November 15, 2002
Welcome to Ursack Update. All (or most) of the latest news from Ursack will appear here. Ignore the November date up above-- I can't get rid of it.
1. ODOR RESISTANT LINERS. Our new, exclusive to Ursack, odor resistant bag liners are now shipping with all new purchases of TKOs. Although these look like ordinary zip lock plastic bags custom sized for Ursack, they are not. These patented bags have thousands of times more odor resistance than a standard plastic bag. They provide 17,000 times more of an odor barrier than high density polyethlyene. Testing with dogs has produced phenomonal results so far. We will be selling replacement liners at 3 for $9.95. If ordered separately, shipping by mail will be $3.95. Shipping is free if ordered with an Ursack.
2. NEW BAG CONSTRUCTION. As a result of an unhappy bear/Ursack incident in the Adirondacks, we have changed the construction of our TKO. A bear there got into an Ursack TKO by essentially pulling the fabric out of a seam by its roots. The fabric did not tear, but the camper (who was, unfortunately for us, the editor of National Geographic Adventure Magazine) lost his food. We have done two things to try to prevent this in the future. New TKOs now have a much bigger seam allowance (longer roots), and all seams will be sewn with Spectra thread as opposed to Kevlar. It seems that while the Kevlar thread did not break, it did not hold the dissimilar Spectra fabric in place. Now our Spectra fabric TKOs will be sewn with Spectra thread, which should keep the roots in the ground--as it were.
3. PARK SERVICE DISPUTE. Our dispute with the rangers of Sequoia/Kings Canyon continues. In July 2002, we protested their arbitrary decision to ban Ursack TKO in some parts of the Park. The Regional Office of the National Park Service finally responded on December 10, 2002. In essence, the regional NPS response was to stand behind their rangers based on the theory that food can leak out of an 1/8" hole enough to provide a significant food reward for a bear. Our theory is that, even if this were true, the only bears willing to expend the energy necessary to get these crumbs are already food habituated, and that Ursack is not changing any behavior patterns. What's interesting is that the bear in our zoo test (the one they think we flunked) spent less than five minutes with Ursack before giving up--even though the bag had a quart of honey poured directly in to it, which by NPS theory could have been sucked out of the 1/8 Inch holes. Our newest video, on our web site, shows the entire active sequence of the zoo test. Only the boring parts are cut. We would like to think that bears need protection, but that back packers also have the right to make informed decisions as to what kind of food protection to use. We have retained an attorney to help us resolve the dispute, and hope that he can help the recalcitrant rangers see that backpackers have rights, too. In the meantime, please read the regulations posted on our web site. There are many areas within Yosemite, SEKI and Inyo that the Ursack TKO can be used. The fine in NPS areas for improper food storage is $150, but these may only be levied by the limited number of law enforcement rangers.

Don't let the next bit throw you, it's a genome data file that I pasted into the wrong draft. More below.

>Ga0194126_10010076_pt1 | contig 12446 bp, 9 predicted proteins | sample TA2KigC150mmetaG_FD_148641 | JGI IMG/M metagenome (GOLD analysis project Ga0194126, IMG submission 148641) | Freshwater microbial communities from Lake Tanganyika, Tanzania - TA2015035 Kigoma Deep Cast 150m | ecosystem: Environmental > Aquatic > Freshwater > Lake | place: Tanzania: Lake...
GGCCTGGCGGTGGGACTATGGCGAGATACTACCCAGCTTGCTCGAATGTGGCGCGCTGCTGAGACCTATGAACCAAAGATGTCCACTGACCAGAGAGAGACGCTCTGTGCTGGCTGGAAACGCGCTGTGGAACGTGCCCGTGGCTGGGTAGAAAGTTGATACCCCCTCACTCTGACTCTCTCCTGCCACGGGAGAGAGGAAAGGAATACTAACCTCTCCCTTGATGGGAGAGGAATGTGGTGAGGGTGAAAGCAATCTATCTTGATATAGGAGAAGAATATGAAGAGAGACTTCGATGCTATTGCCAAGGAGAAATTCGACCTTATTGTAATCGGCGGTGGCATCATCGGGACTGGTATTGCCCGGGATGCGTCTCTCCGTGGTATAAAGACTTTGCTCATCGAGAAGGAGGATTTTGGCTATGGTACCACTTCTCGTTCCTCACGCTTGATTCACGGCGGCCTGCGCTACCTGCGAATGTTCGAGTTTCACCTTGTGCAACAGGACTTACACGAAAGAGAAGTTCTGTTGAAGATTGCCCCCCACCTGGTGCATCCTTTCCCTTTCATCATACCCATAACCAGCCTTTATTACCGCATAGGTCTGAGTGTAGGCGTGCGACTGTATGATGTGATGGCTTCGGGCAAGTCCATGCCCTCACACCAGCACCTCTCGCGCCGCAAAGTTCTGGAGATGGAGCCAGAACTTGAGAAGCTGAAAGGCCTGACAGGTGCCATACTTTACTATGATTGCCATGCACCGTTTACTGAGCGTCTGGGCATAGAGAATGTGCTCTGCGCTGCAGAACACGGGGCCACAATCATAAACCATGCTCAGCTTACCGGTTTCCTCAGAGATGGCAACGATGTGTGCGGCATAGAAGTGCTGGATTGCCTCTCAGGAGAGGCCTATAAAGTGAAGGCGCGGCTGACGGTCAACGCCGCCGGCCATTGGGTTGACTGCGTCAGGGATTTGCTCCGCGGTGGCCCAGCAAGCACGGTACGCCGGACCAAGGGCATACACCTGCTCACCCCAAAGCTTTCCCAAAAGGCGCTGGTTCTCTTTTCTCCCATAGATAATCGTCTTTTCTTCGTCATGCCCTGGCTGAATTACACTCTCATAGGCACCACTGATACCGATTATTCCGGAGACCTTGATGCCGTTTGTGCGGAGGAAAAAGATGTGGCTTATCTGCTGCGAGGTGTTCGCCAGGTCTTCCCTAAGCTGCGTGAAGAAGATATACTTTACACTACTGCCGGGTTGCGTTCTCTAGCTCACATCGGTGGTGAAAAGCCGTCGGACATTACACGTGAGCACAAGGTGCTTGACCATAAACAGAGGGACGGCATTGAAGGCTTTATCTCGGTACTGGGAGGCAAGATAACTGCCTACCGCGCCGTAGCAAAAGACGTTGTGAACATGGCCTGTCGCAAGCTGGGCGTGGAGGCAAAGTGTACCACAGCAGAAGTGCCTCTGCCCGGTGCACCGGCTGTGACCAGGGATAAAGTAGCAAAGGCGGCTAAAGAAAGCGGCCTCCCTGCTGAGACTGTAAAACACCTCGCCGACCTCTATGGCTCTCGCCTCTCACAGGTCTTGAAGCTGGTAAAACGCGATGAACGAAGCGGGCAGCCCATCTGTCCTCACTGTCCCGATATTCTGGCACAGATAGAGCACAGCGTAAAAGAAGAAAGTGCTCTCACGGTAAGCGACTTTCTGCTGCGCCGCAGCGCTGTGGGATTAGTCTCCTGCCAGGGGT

Please send us your stories of Ursack in the wild. Happy trails.
Thomas A. Cohen
PO Box 5002
Mill Valley, CA 94942